In the olden times, a woman would need parental consent to get married, or worse, her groom would be chosen by her father. As a consequence of such element of culture, she would sometimes run away from home either to avoid an arranged or forced marriage or to marry a man her parents disapproved of. Is there a single word, a phrase or an idiom to define this action?

  • 1
    The best I can think of is runaway bride, based in part on the movie, but that doesn't have anything to do with forced/arranged marriages.
    – Nick2253
    Commented Jan 8, 2015 at 23:33
  • 3
    Running away to get married is eloping, but it's not specific to avoiding an arranged marriage.
    – Barmar
    Commented Jan 8, 2015 at 23:44

1 Answer 1


A woman might be said to abscond in such a situation (whether or not she went on to marry someone her parents disapproved of):



1 Leave hurriedly and secretly, typically to avoid detection of or arrest for an unlawful action such as theft:

If she ran away to marry someone other than the person her parents wanted her to marry, she could be described as having eloped:



Run away secretly in order to get married, especially without parental consent

(Definitions from Oxforddictionaries.com)

  • 1
    "Spring beckons! / All things to the call respond / the trees are leaving / and cashiers abscond." — Ambrose Bierce (not relevant but I always liked it) Commented Jan 9, 2015 at 0:01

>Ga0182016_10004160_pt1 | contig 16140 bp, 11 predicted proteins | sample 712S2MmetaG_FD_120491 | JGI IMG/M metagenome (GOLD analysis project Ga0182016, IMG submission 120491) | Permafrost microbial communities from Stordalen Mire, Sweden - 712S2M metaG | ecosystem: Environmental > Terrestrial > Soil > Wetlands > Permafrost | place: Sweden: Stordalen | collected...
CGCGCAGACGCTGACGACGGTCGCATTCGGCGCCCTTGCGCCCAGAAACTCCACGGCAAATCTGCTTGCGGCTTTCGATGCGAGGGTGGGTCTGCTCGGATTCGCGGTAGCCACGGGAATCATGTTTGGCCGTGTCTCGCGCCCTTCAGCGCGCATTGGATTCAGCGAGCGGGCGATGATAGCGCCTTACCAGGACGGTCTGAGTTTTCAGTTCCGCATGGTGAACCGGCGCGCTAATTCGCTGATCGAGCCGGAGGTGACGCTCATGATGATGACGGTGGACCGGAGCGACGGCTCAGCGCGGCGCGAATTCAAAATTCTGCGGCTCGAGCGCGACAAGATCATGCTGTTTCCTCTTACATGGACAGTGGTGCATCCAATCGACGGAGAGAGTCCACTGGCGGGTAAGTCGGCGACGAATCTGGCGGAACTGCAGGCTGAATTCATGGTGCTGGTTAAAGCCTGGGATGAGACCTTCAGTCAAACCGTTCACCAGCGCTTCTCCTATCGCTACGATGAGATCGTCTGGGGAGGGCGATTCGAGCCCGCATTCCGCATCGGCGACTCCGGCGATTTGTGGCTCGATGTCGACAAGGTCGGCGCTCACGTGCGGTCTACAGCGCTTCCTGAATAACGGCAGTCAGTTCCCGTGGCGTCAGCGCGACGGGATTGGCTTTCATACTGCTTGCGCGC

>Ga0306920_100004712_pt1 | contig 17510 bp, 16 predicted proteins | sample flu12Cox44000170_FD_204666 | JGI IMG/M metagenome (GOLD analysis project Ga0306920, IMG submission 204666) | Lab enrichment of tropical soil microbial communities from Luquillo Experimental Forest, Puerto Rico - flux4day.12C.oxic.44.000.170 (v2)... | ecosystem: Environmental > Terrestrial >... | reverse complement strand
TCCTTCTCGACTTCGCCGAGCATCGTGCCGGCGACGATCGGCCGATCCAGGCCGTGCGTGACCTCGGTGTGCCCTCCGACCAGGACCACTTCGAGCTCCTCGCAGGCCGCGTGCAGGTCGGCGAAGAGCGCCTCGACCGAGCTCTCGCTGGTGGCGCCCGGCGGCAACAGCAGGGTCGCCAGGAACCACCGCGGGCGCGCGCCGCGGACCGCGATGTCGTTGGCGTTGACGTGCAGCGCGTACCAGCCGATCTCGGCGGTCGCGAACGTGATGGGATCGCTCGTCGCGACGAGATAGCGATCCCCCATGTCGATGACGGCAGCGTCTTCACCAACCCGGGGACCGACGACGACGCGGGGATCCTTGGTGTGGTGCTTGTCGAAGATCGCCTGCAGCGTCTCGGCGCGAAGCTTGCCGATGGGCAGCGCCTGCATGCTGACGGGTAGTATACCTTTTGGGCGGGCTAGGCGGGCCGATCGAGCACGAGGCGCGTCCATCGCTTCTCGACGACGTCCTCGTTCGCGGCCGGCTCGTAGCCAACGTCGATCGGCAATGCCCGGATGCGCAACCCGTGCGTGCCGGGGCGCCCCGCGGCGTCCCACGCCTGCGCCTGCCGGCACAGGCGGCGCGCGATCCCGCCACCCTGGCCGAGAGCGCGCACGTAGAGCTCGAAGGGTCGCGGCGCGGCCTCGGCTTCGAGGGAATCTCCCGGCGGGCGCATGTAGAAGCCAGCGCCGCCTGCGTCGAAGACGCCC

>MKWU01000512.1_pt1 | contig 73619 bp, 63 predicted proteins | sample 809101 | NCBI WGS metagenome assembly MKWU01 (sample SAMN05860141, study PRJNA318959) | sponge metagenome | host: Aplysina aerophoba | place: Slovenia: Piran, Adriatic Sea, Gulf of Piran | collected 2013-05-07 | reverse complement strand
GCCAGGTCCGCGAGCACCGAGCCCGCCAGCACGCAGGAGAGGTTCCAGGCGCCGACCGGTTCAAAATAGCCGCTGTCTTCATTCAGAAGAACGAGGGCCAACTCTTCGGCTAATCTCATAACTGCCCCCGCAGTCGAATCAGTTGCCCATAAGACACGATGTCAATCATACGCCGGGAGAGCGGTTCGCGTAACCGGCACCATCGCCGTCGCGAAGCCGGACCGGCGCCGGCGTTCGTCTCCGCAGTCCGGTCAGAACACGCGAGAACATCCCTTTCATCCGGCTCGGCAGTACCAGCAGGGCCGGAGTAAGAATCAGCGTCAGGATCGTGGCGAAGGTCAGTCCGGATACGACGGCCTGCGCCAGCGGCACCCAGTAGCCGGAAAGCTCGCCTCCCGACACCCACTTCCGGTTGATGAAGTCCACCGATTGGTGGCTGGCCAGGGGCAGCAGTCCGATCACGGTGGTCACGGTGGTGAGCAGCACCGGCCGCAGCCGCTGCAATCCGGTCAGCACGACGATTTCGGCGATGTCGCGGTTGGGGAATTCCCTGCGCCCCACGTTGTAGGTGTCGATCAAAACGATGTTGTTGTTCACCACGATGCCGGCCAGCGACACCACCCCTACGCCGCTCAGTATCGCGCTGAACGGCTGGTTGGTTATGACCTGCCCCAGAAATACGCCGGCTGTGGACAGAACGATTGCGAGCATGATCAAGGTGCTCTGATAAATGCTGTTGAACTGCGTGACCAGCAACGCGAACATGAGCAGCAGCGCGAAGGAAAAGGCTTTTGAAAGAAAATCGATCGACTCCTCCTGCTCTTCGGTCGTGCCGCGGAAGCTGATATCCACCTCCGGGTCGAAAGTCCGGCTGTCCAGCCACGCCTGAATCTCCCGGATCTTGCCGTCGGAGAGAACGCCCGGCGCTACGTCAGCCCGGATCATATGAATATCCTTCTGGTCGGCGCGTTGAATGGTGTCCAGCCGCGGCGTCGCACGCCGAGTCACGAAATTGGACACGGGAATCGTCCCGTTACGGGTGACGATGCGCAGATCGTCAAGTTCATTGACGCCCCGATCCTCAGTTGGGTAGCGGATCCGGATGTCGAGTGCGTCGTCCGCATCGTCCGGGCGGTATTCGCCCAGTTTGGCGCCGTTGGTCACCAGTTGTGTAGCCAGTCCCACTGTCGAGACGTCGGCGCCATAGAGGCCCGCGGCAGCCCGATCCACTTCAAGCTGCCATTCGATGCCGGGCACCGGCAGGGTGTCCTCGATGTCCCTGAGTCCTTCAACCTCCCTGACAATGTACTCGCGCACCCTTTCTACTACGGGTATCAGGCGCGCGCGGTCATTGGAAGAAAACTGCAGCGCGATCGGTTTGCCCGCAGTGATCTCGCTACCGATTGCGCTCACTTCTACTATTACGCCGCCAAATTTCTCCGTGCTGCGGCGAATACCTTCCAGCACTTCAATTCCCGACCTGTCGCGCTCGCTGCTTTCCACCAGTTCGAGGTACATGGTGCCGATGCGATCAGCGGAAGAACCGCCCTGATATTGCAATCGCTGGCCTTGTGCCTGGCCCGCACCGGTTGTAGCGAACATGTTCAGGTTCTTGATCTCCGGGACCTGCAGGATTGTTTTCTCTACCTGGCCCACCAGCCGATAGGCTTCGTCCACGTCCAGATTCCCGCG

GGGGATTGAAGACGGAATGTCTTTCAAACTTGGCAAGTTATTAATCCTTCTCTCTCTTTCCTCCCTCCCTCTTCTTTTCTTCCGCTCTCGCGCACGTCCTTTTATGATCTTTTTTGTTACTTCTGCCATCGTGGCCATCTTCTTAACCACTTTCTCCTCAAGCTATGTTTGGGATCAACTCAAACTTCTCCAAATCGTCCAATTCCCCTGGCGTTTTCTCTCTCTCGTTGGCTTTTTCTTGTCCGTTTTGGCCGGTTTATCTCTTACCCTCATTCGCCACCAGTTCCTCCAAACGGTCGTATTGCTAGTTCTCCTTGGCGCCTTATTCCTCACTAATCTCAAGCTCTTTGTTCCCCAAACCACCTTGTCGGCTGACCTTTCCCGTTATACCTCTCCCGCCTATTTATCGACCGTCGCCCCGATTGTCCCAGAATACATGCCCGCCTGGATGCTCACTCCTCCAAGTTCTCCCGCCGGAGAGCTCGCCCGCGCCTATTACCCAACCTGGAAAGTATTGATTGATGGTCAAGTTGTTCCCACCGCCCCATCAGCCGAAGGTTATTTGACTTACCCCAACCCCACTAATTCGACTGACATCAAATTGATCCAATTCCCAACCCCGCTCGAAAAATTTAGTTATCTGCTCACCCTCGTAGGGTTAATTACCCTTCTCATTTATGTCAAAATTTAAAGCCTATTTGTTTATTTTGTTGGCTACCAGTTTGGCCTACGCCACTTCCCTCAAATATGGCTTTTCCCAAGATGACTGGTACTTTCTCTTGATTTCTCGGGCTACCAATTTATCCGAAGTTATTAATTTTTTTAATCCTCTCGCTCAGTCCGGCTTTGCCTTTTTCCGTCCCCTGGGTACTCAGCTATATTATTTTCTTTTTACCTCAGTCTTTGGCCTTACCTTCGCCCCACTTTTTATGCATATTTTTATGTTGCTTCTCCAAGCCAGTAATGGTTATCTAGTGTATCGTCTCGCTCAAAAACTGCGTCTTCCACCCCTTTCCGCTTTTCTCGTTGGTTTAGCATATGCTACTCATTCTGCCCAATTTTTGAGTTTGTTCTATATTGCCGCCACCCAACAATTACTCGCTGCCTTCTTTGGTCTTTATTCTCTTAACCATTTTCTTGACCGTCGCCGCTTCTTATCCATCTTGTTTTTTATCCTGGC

• 1
    To my knowledge, the concept of arranged marriage does not exist in American culture, so no verb is needed for runnning away from one. An interesting but only remotely related antonym in AmE is "shotgun wedding" which is a marriage insisted on by the bride's parents because the groom has impregnated her. The term is not so commonly heard in this modern era of birth control, abortion, and unabashed single motherhood. Commented Jan 9, 2015 at 4:23
  • @BrianHitchcock - I must have missed that part of the OP's question which specifies an American context. :)
    – Erik Kowal
    Commented Jan 9, 2015 at 4:32
  • 1
    @Erik Kowal: as you know; he didn't. But unfortunately, American context is all I know, so I wouldn't want to pretend to speak for any other. Commented Jan 9, 2015 at 4:50

Your Answer

By clicking “Post Your Answer”, you agree to our terms of service and acknowledge you have read our privacy policy.

Not the answer you're looking for? Browse other questions tagged or ask your own question.